Last year, the Development Authority of the North Country signed agreements with Jefferson, Lewis and St. Lawrence counties to conduct surveys about broadband in these regions.
The goal was to determine where service was lacking. This would provide good information for guidance about how resources could best be employed to ensure everyone had access to high-speed internet.
The survey in St. Lawrence County began Feb. 19 and will continue through April 30. Officials said they’ll put as much emphasis on reaching as many residents as they can for the survey.
“St. Lawrence County will augment efforts associated with its ongoing broadband survey to ensure maximum outreach and the most comprehensive results available, particularly dealing with those unable to complete the online survey due to a lack of internet connection. Jason C. Pfotenhauer, deputy director of the St. Lawrence County Planning Office, noted that the county has made ‘a lot of outreach’ with the survey so far, but added that there may be gaps in those able to access or learn about the survey,” according to a story published Saturday by the Watertown Daily Times. “The countywide assessment launched Feb. 19, and garnered roughly 950 responses by March 5. Of that number, 140 residents reported they are without a broadband connection or are unaware of their internet access capabilities. Of 29 commercial respondents, 12 said they are without internet access. The survey will conclude April 30. Mr. Pfotenhauer noted the importance of gaining the most responses available, asserting that the county’s understanding of ‘where the gaps are’ in coverage will aid in future infrastructure projects and outreach.”
Legislator Margaret G. Haggard, D-Potsdam, suggested distributing hard copies of the survey to pass out to individuals who may not have internet service. Legislator Larry Denesha, R-DeKalb, advised using the countywide public transit system to reach people. Legislator David W. Forsythe, R-Lisbon, recommended dispersing surveys through the county Office for the Aging and its home-delivered meals program.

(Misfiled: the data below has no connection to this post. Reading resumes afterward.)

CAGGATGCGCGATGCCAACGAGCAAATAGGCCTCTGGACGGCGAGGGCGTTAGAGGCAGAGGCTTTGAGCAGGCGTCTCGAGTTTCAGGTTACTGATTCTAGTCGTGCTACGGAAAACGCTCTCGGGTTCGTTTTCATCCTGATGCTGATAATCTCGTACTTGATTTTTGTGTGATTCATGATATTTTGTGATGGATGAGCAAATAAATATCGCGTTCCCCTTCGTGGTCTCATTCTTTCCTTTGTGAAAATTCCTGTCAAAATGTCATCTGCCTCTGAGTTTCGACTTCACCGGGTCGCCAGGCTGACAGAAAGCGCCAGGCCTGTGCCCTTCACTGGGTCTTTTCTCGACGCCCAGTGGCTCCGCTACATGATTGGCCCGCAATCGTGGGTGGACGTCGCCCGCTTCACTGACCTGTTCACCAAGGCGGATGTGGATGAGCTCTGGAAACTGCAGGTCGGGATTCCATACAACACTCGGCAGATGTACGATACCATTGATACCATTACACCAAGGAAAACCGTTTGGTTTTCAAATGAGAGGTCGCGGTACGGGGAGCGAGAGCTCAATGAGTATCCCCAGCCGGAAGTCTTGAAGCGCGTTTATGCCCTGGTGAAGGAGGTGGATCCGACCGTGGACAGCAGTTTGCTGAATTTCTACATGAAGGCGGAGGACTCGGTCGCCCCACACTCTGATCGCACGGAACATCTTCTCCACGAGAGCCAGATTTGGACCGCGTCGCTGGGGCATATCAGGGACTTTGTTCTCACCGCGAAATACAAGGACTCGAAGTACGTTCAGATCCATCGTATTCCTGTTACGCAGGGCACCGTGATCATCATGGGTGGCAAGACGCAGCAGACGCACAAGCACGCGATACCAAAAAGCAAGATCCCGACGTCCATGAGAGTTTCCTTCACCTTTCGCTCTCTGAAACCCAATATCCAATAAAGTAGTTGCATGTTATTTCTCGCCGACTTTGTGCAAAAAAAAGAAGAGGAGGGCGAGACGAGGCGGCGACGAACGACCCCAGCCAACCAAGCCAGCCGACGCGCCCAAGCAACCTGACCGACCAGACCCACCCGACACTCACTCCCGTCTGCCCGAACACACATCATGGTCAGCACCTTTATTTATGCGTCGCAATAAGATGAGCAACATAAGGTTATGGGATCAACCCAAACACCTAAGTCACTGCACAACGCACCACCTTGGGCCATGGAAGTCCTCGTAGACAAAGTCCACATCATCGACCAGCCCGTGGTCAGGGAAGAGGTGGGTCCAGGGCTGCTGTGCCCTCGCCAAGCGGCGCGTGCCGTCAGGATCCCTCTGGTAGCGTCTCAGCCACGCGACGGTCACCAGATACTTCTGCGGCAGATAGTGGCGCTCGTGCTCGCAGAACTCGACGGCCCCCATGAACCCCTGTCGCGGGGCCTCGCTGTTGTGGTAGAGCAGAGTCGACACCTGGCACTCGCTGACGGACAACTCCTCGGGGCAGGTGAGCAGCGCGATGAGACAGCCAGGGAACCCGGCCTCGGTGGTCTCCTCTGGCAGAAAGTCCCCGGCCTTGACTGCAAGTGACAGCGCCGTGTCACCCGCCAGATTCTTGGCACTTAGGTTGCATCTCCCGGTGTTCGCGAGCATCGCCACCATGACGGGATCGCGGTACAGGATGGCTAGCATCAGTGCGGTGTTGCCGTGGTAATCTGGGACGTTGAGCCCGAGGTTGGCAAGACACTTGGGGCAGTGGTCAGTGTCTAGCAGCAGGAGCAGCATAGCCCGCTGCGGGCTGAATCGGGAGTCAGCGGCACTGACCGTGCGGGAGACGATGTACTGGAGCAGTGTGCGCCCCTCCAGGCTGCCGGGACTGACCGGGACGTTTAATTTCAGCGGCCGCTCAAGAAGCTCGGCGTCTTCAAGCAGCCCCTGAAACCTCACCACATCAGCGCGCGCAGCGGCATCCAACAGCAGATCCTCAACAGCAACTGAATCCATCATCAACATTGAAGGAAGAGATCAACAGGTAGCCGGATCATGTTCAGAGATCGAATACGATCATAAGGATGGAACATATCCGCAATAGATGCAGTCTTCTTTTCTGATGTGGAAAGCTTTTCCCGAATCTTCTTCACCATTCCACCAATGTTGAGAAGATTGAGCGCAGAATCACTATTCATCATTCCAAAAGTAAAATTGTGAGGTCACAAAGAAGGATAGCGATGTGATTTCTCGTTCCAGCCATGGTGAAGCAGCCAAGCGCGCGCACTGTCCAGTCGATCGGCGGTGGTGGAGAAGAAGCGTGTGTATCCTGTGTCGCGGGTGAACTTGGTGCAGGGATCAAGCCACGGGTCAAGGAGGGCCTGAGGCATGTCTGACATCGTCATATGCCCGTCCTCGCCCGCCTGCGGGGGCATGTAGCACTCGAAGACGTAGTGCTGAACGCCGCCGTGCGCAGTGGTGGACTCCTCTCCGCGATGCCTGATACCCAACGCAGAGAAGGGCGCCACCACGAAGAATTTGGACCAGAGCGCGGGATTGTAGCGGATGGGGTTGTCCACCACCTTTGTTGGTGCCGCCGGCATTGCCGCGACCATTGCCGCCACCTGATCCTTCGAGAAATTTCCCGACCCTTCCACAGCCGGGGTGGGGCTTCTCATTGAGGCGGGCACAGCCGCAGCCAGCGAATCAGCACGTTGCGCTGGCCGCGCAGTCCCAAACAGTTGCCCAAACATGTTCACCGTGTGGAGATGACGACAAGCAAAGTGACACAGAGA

These are all good ideas, and authorities should consider carrying them out. Obtaining as many responses as possible to the survey is important.
Through the New NY Broadband Program established in 2015, Gov. Andrew M. Cuomo said that more than 99 percent of state residents would have access to high-speed internet. The initiative launched with a $500 million investment. A substantial number of New Yorkers have been provided access to high-speed internet over the past five years, according to the website for the state Broadband Program Office.
But the drive to expand internet access has been hampered with some significant problems. One has been the failure of some vendors to complete the work they pledged to carry out. Another is the stifling fee imposed by the state upon fiber optic cable companies to build lines in state-controlled rights of way.
During the novel coronavirus pandemic, the need for people to connect with others online for services has been crucial. Individuals must interact with co-workers virtually. Many students have to obtain classroom lessons online, and tele-health sessions are essential for those who shouldn’t leave their homes.
So determining where service is lacking the most is vital information for those charting the course of broadband expansion. We encourage St. Lawrence County residents to find ways to obtain the survey and provide the answers it seeks.
Visit www.stlawrencecountybroadband.com to take the survey online. Anyone who doesn’t have internet service should call the St. Lawrence County Planning Office at 315-379-2292 for assistance.